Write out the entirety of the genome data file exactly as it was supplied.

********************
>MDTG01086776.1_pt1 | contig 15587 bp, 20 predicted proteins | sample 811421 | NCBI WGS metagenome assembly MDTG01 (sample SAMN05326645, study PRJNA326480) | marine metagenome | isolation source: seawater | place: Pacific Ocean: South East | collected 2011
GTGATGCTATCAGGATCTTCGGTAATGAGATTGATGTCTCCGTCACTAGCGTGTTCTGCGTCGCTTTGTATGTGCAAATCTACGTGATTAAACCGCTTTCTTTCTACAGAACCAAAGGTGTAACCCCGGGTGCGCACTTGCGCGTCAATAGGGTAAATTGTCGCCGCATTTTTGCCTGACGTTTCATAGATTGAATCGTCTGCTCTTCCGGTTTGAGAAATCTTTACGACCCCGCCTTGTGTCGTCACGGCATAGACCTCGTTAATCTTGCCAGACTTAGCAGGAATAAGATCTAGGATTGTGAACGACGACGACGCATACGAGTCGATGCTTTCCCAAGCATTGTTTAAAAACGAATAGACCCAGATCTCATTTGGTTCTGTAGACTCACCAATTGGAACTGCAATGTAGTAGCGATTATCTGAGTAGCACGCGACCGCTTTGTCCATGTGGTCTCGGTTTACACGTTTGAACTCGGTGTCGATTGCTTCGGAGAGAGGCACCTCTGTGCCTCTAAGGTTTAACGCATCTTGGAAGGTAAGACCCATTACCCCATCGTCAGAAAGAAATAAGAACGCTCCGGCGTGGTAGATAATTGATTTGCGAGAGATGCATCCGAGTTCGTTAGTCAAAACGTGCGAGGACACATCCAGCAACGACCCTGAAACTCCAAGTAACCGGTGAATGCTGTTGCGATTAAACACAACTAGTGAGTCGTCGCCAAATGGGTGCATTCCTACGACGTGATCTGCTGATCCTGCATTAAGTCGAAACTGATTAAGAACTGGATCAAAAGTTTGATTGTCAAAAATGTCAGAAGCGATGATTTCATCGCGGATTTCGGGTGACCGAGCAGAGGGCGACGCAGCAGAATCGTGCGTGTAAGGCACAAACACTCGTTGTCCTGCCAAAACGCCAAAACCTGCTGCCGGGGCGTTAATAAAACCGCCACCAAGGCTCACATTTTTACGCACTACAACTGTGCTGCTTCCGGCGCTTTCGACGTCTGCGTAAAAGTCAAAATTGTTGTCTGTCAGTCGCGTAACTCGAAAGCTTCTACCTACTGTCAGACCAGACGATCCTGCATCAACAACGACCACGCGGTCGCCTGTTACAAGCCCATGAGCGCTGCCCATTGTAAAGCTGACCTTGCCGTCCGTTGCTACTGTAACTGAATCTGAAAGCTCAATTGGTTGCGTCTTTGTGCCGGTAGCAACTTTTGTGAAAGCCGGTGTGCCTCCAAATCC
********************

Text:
>MDTG01086776.1_pt1 | contig 15587 bp, 20 predicted proteins | sample 811421 | NCBI WGS metagenome assembly MDTG01 (sample SAMN05326645, study PRJNA326480) | marine metagenome | isolation source: seawater | place: Pacific Ocean: South East | collected 2011
GTGATGCTATCAGGATCTTCGGTAATGAGATTGATGTCTCCGTCACTAGCGTGTTCTGCGTCGCTTTGTATGTGCAAATCTACGTGATTAAACCGCTTTCTTTCTACAGAACCAAAGGTGTAACCCCGGGTGCGCACTTGCGCGTCAATAGGGTAAATTGTCGCCGCATTTTTGCCTGACGTTTCATAGATTGAATCGTCTGCTCTTCCGGTTTGAGAAATCTTTACGACCCCGCCTTGTGTCGTCACGGCATAGACCTCGTTAATCTTGCCAGACTTAGCAGGAATAAGATCTAGGATTGTGAACGACGACGACGCATACGAGTCGATGCTTTCCCAAGCATTGTTTAAAAACGAATAGACCCAGATCTCATTTGGTTCTGTAGACTCACCAATTGGAACTGCAATGTAGTAGCGATTATCTGAGTAGCACGCGACCGCTTTGTCCATGTGGTCTCGGTTTACACGTTTGAACTCGGTGTCGATTGCTTCGGAGAGAGGCACCTCTGTGCCTCTAAGGTTTAACGCATCTTGGAAGGTAAGACCCATTACCCCATCGTCAGAAAGAAATAAGAACGCTCCGGCGTGGTAGATAATTGATTTGCGAGAGATGCATCCGAGTTCGTTAGTCAAAACGTGCGAGGACACATCCAGCAACGACCCTGAAACTCCAAGTAACCGGTGAATGCTGTTGCGATTAAACACAACTAGTGAGTCGTCGCCAAATGGGTGCATTCCTACGACGTGATCTGCTGATCCTGCATTAAGTCGAAACTGATTAAGAACTGGATCAAAAGTTTGATTGTCAAAAATGTCAGAAGCGATGATTTCATCGCGGATTTCGGGTGACCGAGCAGAGGGCGACGCAGCAGAATCGTGCGTGTAAGGCACAAACACTCGTTGTCCTGCCAAAACGCCAAAACCTGCTGCCGGGGCGTTAATAAAACCGCCACCAAGGCTCACATTTTTACGCACTACAACTGTGCTGCTTCCGGCGCTTTCGACGTCTGCGTAAAAGTCAAAATTGTTGTCTGTCAGTCGCGTAACTCGAAAGCTTCTACCTACTGTCAGACCAGACGATCCTGCATCAACAACGACCACGCGGTCGCCTGTTACAAGCCCATGAGCGCTGCCCATTGTAAAGCTGACCTTGCCGTCCGTTGCTACTGTAACTGAATCTGAAAGCTCAATTGGTTGCGTCTTTGTGCCGGTAGCAACTTTTGTGAAAGCCGGTGTGCCTCCAAATCC